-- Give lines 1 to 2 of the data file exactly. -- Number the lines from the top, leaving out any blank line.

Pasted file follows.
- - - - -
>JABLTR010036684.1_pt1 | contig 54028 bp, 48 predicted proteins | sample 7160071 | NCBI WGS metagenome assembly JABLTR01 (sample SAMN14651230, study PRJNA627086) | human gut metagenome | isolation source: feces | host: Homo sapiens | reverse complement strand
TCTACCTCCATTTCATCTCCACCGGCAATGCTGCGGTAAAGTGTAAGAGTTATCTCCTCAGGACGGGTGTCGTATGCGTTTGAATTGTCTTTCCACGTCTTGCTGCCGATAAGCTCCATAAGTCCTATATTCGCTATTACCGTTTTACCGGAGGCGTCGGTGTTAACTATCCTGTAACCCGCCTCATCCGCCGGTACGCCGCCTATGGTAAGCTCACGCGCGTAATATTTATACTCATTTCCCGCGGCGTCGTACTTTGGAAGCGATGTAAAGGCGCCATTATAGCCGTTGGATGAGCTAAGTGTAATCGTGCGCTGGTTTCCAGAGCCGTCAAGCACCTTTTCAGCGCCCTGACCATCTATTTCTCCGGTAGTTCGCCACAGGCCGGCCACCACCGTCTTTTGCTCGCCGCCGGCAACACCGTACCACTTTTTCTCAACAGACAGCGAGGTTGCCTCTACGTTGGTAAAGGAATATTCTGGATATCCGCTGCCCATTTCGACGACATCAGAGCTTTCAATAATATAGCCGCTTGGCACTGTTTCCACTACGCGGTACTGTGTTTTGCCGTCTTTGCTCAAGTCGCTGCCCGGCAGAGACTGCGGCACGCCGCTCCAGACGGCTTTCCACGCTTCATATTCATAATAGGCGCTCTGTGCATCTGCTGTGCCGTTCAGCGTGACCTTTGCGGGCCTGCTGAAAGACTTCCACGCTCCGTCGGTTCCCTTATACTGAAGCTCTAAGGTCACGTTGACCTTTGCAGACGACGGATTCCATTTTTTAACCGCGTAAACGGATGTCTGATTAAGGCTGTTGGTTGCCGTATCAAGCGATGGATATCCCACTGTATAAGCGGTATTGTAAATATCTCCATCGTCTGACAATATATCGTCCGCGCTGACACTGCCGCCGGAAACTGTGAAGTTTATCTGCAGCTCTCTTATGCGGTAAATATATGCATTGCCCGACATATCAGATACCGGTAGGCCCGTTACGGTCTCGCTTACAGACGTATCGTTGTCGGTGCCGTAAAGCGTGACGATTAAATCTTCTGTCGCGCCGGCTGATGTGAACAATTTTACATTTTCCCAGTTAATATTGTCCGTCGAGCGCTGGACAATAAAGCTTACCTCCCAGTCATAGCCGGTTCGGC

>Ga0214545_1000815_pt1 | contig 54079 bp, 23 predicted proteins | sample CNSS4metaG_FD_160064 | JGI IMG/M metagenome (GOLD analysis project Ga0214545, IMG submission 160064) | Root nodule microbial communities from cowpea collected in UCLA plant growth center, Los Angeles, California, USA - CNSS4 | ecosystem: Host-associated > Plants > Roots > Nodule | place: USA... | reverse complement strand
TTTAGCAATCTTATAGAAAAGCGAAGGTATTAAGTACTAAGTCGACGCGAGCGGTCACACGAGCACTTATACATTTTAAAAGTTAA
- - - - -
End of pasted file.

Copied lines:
>JABLTR010036684.1_pt1 | contig 54028 bp, 48 predicted proteins | sample 7160071 | NCBI WGS metagenome assembly JABLTR01 (sample SAMN14651230, study PRJNA627086) | human gut metagenome | isolation source: feces | host: Homo sapiens | reverse complement strand
TCTACCTCCATTTCATCTCCACCGGCAATGCTGCGGTAAAGTGTAAGAGTTATCTCCTCAGGACGGGTGTCGTATGCGTTTGAATTGTCTTTCCACGTCTTGCTGCCGATAAGCTCCATAAGTCCTATATTCGCTATTACCGTTTTACCGGAGGCGTCGGTGTTAACTATCCTGTAACCCGCCTCATCCGCCGGTACGCCGCCTATGGTAAGCTCACGCGCGTAATATTTATACTCATTTCCCGCGGCGTCGTACTTTGGAAGCGATGTAAAGGCGCCATTATAGCCGTTGGATGAGCTAAGTGTAATCGTGCGCTGGTTTCCAGAGCCGTCAAGCACCTTTTCAGCGCCCTGACCATCTATTTCTCCGGTAGTTCGCCACAGGCCGGCCACCACCGTCTTTTGCTCGCCGCCGGCAACACCGTACCACTTTTTCTCAACAGACAGCGAGGTTGCCTCTACGTTGGTAAAGGAATATTCTGGATATCCGCTGCCCATTTCGACGACATCAGAGCTTTCAATAATATAGCCGCTTGGCACTGTTTCCACTACGCGGTACTGTGTTTTGCCGTCTTTGCTCAAGTCGCTGCCCGGCAGAGACTGCGGCACGCCGCTCCAGACGGCTTTCCACGCTTCATATTCATAATAGGCGCTCTGTGCATCTGCTGTGCCGTTCAGCGTGACCTTTGCGGGCCTGCTGAAAGACTTCCACGCTCCGTCGGTTCCCTTATACTGAAGCTCTAAGGTCACGTTGACCTTTGCAGACGACGGATTCCATTTTTTAACCGCGTAAACGGATGTCTGATTAAGGCTGTTGGTTGCCGTATCAAGCGATGGATATCCCACTGTATAAGCGGTATTGTAAATATCTCCATCGTCTGACAATATATCGTCCGCGCTGACACTGCCGCCGGAAACTGTGAAGTTTATCTGCAGCTCTCTTATGCGGTAAATATATGCATTGCCCGACATATCAGATACCGGTAGGCCCGTTACGGTCTCGCTTACAGACGTATCGTTGTCGGTGCCGTAAAGCGTGACGATTAAATCTTCTGTCGCGCCGGCTGATGTGAACAATTTTACATTTTCCCAGTTAATATTGTCCGTCGAGCGCTGGACAATAAAGCTTACCTCCCAGTCATAGCCGGTTCGGC